Example 7b. The timer driver itself

Note that if the calling program stops the timer, the LED may wind up in an "on" or "off" state. The LED objects from Example 1 lack a method to turn the LED off. You may implement such a method as an exercise. If you are using the development board covered in the first article, be aware that the LED is wired active low.

Example 8 is a new version of the code in Example 2. This new version uses the timer driver.

/* File "hello-world-isr.c".

   This program illustrates the composition technique in
   object-oriented microcontroller programming.  In addition, the LED
   timer driver used here includes an Interrupt Service Routine (ISR)
   to flash the LED. */

#include <io.h>
#include <signal.h>            /* Needed to handle interrupts. */ 
#include "LED_driver.h"        /* The LED device driver. */
#include "LED_timer_driver.h"  /* The LED timer driver. */

int main(void) {
  /* Create the LED and LED timer objects. 
  LED_Ref led; 
  LED_Timer_Ref timer;
  P2DIR=0xFF;  /* Configure port 2; all pins are outputs in this
               case. */

  LED_Init(led,&P2OUT,2);      /* Initialize the LED object. */

  LED_Timer_Init(timer, led);  /* Initialize the timer object. 
                               Note that the LED object is
                               one of the arguments. */

  eint();                      /* Enable interrupts (they are disabled
                               by default */

  LED_Timer_Start(timer);      /* Start the timer. */ 

  /* The "main" function has nothing left to do -- the ISR in the LED
     timer driver now flashes the LED.  The following MSP430-specific
     code puts the microcontroller into a partial sleep state.  See
     MSP430x1xx Family User's Guide for details.


  _BIS_SR(LPM0_bits + GIE);    /* Enter partial sleep ... */                                   

  for(;;);                     /* Infinite do-nothing loop. The system
                               will never execute it, unless you
                               remove the previous line of code. */ 

Example 8. Using the timer driver

Place all of these new files (along with a copy of LED_driver.h) in a separate subdirectory, change to that subdirectory, and compile with the command:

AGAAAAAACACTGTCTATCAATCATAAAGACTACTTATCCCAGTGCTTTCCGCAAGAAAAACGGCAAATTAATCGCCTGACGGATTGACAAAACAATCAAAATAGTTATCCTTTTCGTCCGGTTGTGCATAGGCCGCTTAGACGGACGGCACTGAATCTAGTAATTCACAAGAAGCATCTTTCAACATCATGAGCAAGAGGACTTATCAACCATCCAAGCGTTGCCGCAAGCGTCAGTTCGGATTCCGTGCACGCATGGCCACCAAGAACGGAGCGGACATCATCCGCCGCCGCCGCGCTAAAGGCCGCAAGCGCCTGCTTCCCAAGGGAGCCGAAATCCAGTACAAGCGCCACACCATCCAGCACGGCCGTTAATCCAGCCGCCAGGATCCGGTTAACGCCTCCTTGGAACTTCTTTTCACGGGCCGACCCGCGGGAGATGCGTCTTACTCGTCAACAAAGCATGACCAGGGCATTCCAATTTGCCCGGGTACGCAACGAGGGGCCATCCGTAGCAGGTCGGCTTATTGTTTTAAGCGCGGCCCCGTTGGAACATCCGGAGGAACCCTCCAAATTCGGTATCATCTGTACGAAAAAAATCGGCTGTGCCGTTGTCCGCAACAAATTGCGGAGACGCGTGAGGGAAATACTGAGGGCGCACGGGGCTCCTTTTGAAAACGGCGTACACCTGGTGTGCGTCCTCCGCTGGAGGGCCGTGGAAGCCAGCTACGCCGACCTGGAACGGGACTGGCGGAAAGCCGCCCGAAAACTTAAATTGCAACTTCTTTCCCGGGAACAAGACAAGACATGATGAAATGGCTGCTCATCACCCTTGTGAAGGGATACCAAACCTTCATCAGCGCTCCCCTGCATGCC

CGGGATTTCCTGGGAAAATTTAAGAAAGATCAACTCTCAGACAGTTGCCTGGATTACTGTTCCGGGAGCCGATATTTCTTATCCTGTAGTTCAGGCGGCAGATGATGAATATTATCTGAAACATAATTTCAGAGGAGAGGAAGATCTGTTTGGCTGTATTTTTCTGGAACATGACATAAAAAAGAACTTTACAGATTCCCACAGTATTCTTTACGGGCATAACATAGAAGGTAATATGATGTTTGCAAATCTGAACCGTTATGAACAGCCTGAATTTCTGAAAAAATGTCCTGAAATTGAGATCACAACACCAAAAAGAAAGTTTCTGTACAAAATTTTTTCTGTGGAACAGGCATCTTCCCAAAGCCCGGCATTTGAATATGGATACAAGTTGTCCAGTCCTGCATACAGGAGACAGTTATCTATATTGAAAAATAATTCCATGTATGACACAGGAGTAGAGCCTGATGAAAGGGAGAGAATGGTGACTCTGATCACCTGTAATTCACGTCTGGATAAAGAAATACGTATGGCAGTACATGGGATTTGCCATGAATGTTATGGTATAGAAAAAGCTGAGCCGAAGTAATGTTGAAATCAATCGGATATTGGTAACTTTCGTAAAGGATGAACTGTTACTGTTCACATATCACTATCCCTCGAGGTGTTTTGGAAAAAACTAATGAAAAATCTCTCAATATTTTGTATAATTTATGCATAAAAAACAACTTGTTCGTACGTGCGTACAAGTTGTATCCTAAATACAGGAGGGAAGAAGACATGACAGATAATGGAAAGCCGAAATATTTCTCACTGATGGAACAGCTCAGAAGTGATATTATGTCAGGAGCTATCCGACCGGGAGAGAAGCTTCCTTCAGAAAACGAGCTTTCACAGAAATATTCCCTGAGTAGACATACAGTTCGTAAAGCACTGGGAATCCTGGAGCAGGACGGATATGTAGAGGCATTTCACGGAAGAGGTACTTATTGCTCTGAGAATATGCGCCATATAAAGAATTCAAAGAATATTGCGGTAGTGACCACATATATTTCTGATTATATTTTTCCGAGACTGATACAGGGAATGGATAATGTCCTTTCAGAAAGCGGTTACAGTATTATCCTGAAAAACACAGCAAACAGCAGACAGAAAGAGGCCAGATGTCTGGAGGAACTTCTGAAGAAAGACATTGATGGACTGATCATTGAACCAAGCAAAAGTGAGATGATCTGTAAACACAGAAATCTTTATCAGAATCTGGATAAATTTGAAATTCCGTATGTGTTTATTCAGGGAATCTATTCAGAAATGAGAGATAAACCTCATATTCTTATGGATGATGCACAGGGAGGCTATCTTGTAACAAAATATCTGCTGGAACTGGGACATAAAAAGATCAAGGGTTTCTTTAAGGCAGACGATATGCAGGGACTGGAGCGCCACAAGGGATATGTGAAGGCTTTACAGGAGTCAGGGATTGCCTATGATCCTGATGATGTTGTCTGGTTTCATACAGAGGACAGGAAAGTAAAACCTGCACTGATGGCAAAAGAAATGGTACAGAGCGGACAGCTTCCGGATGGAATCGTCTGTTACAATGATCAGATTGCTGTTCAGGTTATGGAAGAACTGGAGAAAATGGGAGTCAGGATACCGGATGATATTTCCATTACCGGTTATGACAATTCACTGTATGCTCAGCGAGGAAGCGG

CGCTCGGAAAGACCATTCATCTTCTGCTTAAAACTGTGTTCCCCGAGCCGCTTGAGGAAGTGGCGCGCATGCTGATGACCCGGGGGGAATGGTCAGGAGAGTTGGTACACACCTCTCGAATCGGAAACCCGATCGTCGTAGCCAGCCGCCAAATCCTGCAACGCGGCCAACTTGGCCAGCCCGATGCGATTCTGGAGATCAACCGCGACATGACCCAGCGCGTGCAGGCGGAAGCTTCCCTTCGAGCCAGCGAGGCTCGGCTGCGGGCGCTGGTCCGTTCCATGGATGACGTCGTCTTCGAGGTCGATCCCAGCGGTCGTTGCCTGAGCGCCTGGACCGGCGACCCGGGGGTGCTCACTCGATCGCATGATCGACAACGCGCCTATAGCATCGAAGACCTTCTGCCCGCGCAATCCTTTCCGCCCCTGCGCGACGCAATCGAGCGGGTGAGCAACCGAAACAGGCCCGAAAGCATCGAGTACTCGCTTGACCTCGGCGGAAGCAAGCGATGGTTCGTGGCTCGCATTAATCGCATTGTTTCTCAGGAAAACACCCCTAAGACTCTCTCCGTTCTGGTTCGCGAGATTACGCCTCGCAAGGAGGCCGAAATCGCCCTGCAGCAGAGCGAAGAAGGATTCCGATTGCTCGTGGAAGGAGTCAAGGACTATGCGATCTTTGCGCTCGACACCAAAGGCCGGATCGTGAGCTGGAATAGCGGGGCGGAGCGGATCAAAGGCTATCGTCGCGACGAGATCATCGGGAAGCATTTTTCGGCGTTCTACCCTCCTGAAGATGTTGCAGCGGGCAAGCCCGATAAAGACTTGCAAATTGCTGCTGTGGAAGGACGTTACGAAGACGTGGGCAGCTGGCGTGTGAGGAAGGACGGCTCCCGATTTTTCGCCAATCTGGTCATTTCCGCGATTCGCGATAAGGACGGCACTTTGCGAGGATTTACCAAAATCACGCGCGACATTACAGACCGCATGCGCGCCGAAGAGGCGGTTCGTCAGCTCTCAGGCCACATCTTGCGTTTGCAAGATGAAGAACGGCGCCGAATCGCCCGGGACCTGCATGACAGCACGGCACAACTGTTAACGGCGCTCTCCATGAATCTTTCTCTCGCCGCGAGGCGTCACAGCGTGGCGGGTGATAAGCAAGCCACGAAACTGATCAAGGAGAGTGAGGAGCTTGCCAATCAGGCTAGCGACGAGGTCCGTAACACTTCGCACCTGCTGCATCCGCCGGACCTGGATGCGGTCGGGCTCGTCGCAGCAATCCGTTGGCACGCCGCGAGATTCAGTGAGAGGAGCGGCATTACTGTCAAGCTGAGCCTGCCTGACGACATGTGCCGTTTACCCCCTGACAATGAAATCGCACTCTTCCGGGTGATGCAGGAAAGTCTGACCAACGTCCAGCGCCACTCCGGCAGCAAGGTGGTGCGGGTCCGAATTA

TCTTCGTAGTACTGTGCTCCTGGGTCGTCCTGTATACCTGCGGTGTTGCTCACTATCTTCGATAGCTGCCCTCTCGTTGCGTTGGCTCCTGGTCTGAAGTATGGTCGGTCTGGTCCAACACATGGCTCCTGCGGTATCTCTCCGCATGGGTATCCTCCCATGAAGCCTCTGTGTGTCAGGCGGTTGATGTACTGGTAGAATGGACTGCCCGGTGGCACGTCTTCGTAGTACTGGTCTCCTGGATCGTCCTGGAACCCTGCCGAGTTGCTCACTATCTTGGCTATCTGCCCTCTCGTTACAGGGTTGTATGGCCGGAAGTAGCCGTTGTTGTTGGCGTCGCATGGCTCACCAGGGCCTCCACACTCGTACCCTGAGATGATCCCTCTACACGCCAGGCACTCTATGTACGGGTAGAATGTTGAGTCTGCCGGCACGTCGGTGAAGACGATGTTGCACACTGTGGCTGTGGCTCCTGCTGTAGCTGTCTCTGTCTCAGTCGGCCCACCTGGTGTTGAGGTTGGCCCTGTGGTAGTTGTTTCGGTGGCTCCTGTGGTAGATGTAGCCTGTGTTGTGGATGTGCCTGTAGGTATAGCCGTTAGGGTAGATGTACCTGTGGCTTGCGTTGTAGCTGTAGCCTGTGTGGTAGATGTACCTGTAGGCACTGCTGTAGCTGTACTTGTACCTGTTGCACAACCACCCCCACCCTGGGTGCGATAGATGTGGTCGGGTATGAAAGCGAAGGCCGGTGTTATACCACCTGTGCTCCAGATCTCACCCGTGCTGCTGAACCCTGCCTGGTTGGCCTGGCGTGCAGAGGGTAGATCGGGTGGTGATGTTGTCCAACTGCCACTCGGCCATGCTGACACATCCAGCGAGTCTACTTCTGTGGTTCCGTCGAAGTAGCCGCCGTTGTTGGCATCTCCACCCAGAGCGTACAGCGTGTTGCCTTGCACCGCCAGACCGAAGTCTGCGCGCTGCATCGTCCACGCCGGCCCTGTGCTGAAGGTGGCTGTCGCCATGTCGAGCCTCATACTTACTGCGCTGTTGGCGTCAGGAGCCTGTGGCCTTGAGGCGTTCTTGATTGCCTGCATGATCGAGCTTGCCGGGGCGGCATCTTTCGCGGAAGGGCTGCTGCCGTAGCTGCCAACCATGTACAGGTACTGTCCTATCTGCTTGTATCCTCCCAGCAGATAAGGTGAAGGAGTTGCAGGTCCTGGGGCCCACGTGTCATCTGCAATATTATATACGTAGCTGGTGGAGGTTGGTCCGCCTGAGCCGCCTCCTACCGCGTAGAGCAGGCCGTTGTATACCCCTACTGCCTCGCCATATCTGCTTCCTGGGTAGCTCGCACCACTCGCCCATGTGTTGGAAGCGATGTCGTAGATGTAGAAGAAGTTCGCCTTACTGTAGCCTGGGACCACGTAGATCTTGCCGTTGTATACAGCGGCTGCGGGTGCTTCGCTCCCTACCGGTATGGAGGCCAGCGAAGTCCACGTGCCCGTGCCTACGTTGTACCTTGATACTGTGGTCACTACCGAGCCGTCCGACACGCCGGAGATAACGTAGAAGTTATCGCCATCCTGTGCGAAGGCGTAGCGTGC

$ msp430-gcc -std=gnu89 -pedantic -W -Wall -Os -mmcu=msp430x149 \
    -o isr.elf hello-world-isr.c LED_timer_driver.c

Example 8 creates an LED object, then passes it to the timer object. The latter uses only the LED object's interface. This illustrates the technique of composition, as discussed previously in Object-Oriented Design for Microcontrollers. The timer and LED objects depend only on each other's interfaces--you can vary the implementation of either, and they will still work together.

Of course, there is a performance penalty associated with these benefits. Appendix C illustrates a highly simplified variation of this design that still retains some of the advantages.

As you can also see from Example 8, an embedded program running directly on the hardware effectively supports two types of tasks. There is one low-priority, long-running task (the main function, as well as any other functions that main calls) and several high-priority tasks of much shorter duration (implemented as ISRs). Example 8 uses the long-running task only to perform initialization; after it starts the timer, main puts the microcontroller into a partial sleep state.

What if a program calls an LED object's methods from the main task as well as from the timer ISR? Because the ISR and the main task are not synchronized, it is highly likely that this will corrupt the object's internal structures or something else on the microcontroller. You need to use critical regions in your code, if you share any resource between an ISR and the main task--just like in thread programming on an ordinary PC. The next article will illustrate how to define such critical regions.

To conclude this section, here are a few important points that you must keep in mind about ISRs:

  • ISRs are very difficult to correct. Always implement any new features without them, and then add the ISRs later.
  • ISRs must finish very quickly. You may need to carefully optimize your ISR code--sometimes even switching to assembly language in order to achieve the required performance. It is very important, however, that you not optimize prematurely. Make sure that a particular ISR is really at fault before rewriting it.
  • Beware the debugger. You cannot count on this tool to reliably find the faults in your embedded software.

The last point is particularly important. In an environment where events come in real time from external devices, stepping with the debugger (if it works at all) will yield no insights. After all, the external events will not pause just because the debugger has stopped the program.

Even if you set breakpoints, the timing of the code often changes so dramatically that the software behaves very differently than if the breakpoints were not present.

In fact, one major benefit of connected embedded systems is that they help with debugging. A network-enabled device can send messages about its internal state. Sending such messages tends to be far less disruptive to system operation than the blunt intervention of a debugger. That makes it much easier to find errors.

This article has illustrated some server-grade design patterns--within the resources of a tiny microcontroller. You can now create efficient layered architectures with object-oriented interfaces. The next article will use these techniques to create connected embedded systems--and take a decisive step toward the pervasive computing future.

Pages: 1, 2, 3, 4, 5, 6